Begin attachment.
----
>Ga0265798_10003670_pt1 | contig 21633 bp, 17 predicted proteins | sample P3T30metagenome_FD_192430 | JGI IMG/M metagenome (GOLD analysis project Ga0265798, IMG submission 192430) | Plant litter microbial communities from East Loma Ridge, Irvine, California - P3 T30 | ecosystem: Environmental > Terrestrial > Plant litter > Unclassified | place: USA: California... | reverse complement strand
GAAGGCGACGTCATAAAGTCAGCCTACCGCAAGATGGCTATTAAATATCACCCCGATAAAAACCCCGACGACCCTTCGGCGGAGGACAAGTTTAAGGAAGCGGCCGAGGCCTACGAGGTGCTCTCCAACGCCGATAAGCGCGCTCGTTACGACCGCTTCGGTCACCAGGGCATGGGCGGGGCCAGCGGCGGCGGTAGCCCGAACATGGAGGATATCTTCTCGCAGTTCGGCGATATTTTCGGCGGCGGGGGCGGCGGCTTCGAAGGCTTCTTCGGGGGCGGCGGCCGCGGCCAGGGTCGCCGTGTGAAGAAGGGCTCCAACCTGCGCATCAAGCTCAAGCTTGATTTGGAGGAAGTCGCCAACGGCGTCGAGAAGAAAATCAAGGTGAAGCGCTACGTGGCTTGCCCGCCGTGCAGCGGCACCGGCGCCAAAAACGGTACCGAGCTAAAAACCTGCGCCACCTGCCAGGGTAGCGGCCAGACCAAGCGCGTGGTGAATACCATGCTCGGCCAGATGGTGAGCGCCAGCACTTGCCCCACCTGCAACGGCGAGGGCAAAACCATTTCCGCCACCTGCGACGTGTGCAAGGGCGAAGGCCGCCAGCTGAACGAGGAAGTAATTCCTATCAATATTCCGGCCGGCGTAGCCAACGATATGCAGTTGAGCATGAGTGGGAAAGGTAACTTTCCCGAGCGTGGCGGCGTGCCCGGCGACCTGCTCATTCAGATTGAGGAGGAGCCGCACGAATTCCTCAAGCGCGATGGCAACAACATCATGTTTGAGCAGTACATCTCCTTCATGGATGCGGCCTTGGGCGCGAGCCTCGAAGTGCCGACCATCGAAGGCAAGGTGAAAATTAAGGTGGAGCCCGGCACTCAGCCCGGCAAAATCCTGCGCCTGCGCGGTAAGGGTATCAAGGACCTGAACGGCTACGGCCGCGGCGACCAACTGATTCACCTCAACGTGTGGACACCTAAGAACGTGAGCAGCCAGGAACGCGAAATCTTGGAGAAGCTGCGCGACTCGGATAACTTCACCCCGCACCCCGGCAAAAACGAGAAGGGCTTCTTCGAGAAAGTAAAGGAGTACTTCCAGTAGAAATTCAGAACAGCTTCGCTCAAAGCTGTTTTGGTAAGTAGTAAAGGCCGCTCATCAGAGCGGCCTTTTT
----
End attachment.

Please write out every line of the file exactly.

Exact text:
>Ga0265798_10003670_pt1 | contig 21633 bp, 17 predicted proteins | sample P3T30metagenome_FD_192430 | JGI IMG/M metagenome (GOLD analysis project Ga0265798, IMG submission 192430) | Plant litter microbial communities from East Loma Ridge, Irvine, California - P3 T30 | ecosystem: Environmental > Terrestrial > Plant litter > Unclassified | place: USA: California... | reverse complement strand
GAAGGCGACGTCATAAAGTCAGCCTACCGCAAGATGGCTATTAAATATCACCCCGATAAAAACCCCGACGACCCTTCGGCGGAGGACAAGTTTAAGGAAGCGGCCGAGGCCTACGAGGTGCTCTCCAACGCCGATAAGCGCGCTCGTTACGACCGCTTCGGTCACCAGGGCATGGGCGGGGCCAGCGGCGGCGGTAGCCCGAACATGGAGGATATCTTCTCGCAGTTCGGCGATATTTTCGGCGGCGGGGGCGGCGGCTTCGAAGGCTTCTTCGGGGGCGGCGGCCGCGGCCAGGGTCGCCGTGTGAAGAAGGGCTCCAACCTGCGCATCAAGCTCAAGCTTGATTTGGAGGAAGTCGCCAACGGCGTCGAGAAGAAAATCAAGGTGAAGCGCTACGTGGCTTGCCCGCCGTGCAGCGGCACCGGCGCCAAAAACGGTACCGAGCTAAAAACCTGCGCCACCTGCCAGGGTAGCGGCCAGACCAAGCGCGTGGTGAATACCATGCTCGGCCAGATGGTGAGCGCCAGCACTTGCCCCACCTGCAACGGCGAGGGCAAAACCATTTCCGCCACCTGCGACGTGTGCAAGGGCGAAGGCCGCCAGCTGAACGAGGAAGTAATTCCTATCAATATTCCGGCCGGCGTAGCCAACGATATGCAGTTGAGCATGAGTGGGAAAGGTAACTTTCCCGAGCGTGGCGGCGTGCCCGGCGACCTGCTCATTCAGATTGAGGAGGAGCCGCACGAATTCCTCAAGCGCGATGGCAACAACATCATGTTTGAGCAGTACATCTCCTTCATGGATGCGGCCTTGGGCGCGAGCCTCGAAGTGCCGACCATCGAAGGCAAGGTGAAAATTAAGGTGGAGCCCGGCACTCAGCCCGGCAAAATCCTGCGCCTGCGCGGTAAGGGTATCAAGGACCTGAACGGCTACGGCCGCGGCGACCAACTGATTCACCTCAACGTGTGGACACCTAAGAACGTGAGCAGCCAGGAACGCGAAATCTTGGAGAAGCTGCGCGACTCGGATAACTTCACCCCGCACCCCGGCAAAAACGAGAAGGGCTTCTTCGAGAAAGTAAAGGAGTACTTCCAGTAGAAATTCAGAACAGCTTCGCTCAAAGCTGTTTTGGTAAGTAGTAAAGGCCGCTCATCAGAGCGGCCTTTTT